Lifestyle determines risk for cardiovascular disease: Inflammation flagged as key
02/04/2019 // Zoey Sky // Views

A study by researchers from the Broad Institute of MIT and Harvard have determined that "a set of genetic mutations in blood cells that arises during aging" can possibly be a major new risk factor for cardiovascular disease.

The researchers said that since the mutations are more common in older people (more than 10 percent of people older than 70 years old have at least one of these mutations), pending efforts to "screen for the mutations in blood cells, identify people at increased risk for coronary heart disease, and reduce risk in those individuals through lifestyle changes or therapeutic interventions" might have a notable clinical impact.

Benjamin Ebert, a co-senior author of the new study and an institute member at Broad, explained, “There is more work to be done, but these results demonstrate that pre-malignant mutations in blood cells are a major cause of cardiovascular disease that in the future may be treatable either with standard therapies or new therapeutic strategies based on these findings.”

The study can also help further the current understanding of pathogenesis in coronary heart disease by supporting the hypothesis that inflammation, along with elevated cholesterol levels, has an important role in this illness and, possibly, other aging-related diseases.

Siddhartha Jaiswal, the study's first author and a pathologist at Massachusetts General Hospital and researcher in the Ebert lab, commented, “A key finding from this study is that somatic mutations are actually modulating risk for a common disease, something we haven’t seen other than in cancer.”


Jaiswal continued, “It opens up interesting questions about other diseases of aging in which acquired mutations, in addition to lifestyle and inherited factors, could modulate disease risk.”

An earlier study led by Ebert and Jaiswal has determined that some somatic mutations that are able to confer a selective advantage to blood stem cells increases in frequency as a person ages. The condition, which they named “clonal hematopoiesis of indeterminate potential” (CHIP), "increases the risk of developing a blood cancer more than 10-fold." CHIP also allegedly increase mortality from heart attacks or stroke.

Atherosclerosis is described as a disease of chronic inflammation that occurs due to excess cholesterol in the vessel wall. To study this on a cellular level, the team looked into the macrophage, an immune cell in atherosclerotic plaques that can develop from CHIP stem cells and have the same mutations. Since Tet2 (one of the CHIP-mutated genes) and other CHIP-related mutations are also “epigenetic regulators” which can alter the activity of other genes, the team studied gene expression levels in the Tet2-mutated macrophages from mice. The mutated cells were “hyper-inflammatory” with increased expression of inflammatory molecules that contribute to atherosclerosis. This could mean that individuals with TET2 mutations also had higher levels of one of these molecules, IL-8, in their blood.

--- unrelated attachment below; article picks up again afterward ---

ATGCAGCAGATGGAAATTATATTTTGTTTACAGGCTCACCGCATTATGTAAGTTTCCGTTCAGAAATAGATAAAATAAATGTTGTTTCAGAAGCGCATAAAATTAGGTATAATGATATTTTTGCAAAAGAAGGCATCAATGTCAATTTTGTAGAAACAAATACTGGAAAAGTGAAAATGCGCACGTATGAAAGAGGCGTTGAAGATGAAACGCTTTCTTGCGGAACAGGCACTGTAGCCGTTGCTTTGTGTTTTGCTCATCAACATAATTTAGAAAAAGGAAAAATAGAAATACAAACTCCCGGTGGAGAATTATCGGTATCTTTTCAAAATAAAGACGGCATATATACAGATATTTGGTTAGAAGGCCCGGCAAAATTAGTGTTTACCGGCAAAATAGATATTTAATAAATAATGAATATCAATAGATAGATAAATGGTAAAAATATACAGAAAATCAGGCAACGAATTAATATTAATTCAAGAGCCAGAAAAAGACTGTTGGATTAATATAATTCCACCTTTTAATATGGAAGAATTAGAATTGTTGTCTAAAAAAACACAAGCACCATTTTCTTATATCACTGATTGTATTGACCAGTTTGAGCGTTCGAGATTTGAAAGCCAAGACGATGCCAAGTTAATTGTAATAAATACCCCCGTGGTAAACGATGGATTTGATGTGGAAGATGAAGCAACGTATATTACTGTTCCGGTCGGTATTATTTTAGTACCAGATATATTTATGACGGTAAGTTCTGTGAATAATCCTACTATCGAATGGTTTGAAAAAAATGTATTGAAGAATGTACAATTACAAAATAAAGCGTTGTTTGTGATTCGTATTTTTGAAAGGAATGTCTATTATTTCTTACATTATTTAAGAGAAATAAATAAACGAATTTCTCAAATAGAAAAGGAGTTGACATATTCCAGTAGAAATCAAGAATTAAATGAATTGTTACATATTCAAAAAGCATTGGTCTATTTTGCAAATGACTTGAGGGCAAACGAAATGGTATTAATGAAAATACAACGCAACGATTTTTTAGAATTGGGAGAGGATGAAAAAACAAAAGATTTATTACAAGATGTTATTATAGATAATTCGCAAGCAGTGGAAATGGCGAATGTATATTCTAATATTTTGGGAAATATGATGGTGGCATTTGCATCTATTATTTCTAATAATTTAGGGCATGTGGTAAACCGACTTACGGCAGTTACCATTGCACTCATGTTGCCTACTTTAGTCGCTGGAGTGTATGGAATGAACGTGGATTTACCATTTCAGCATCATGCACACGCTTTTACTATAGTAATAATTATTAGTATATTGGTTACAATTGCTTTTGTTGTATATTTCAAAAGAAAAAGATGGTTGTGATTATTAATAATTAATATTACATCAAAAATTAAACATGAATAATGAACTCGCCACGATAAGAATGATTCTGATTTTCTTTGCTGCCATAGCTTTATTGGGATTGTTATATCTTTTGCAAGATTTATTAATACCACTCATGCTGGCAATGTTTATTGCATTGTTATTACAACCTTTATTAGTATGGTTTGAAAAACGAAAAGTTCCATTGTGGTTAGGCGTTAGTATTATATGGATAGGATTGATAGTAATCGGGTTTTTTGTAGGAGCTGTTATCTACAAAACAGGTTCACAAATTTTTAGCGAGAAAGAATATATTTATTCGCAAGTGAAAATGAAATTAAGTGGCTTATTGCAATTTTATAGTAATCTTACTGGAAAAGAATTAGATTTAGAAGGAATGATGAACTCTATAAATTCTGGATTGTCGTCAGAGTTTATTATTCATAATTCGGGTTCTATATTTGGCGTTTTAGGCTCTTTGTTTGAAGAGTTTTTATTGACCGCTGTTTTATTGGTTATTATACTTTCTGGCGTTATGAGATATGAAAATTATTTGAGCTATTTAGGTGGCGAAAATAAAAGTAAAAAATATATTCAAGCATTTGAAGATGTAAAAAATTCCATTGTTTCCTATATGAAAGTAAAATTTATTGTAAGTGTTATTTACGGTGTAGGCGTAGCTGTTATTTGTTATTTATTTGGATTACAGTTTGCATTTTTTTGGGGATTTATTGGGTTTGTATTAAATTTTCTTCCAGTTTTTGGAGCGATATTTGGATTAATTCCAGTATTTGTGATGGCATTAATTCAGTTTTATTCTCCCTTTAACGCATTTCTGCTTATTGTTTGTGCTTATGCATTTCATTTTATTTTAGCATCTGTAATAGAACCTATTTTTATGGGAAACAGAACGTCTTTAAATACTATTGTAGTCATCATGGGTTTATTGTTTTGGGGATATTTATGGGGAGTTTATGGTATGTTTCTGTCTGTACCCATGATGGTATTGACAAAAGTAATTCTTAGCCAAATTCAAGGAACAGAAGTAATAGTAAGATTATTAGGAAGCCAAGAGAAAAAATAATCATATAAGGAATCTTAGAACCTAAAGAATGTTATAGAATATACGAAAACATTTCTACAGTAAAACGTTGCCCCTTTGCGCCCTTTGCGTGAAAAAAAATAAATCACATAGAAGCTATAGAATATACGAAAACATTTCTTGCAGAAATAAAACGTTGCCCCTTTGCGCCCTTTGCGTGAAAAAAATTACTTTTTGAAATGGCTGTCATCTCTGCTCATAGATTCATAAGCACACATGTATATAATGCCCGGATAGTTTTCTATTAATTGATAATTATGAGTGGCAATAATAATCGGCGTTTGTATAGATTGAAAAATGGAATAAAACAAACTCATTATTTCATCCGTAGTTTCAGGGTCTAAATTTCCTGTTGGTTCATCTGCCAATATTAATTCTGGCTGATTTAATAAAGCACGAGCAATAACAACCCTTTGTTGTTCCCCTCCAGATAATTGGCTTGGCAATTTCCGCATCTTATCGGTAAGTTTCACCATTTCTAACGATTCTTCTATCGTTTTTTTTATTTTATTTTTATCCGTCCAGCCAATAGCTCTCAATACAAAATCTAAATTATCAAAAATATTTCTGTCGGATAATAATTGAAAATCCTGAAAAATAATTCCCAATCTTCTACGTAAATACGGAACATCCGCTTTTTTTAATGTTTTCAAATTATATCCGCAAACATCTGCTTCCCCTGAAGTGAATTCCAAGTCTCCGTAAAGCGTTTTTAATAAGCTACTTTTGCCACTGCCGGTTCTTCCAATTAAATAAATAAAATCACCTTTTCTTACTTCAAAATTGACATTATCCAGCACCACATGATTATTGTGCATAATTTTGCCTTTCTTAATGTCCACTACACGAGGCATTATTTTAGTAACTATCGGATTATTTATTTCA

Co-senior author Sekar Kathiresan, director of the Broad’s Cardiovascular Disease Initiative, associate professor of medicine at Harvard Medical School, and director of the Center for Genomic Medicine at Massachusetts General Hospital, shared, “By combining genetic analysis on large cohorts with disease model and gene expression studies, we’ve been able to confirm the earlier hints of CHIP’s surprising role in cardiovascular disease.”

Kathiresan concluded, “Beyond the mutations that you inherit from your parents, this work reveals a new genetic mechanism for atherosclerosis — mutations in blood stem cells that arise with aging.”

Natural ways to prevent heart disease

These tips can help prevent cardiovascular disease:

  • Quit smoking and avoid second-hand smoke – Cigarette smoking and second-hand exposure to smoke increase the risks of heart disease, lung disease, peripheral vascular disease, and stroke.
  • Monitor your blood pressure – High blood pressure, or hypertension, is “the silent killer” because most people don't show any symptoms.
  • Minimize the calories you consume – Practice portion control, limit your sugar intake, and drink lots of water.
  • Exercise regularly – Simply walking two miles daily can help you stay in shape.

You can read more articles about natural ways to prevent heart disease at

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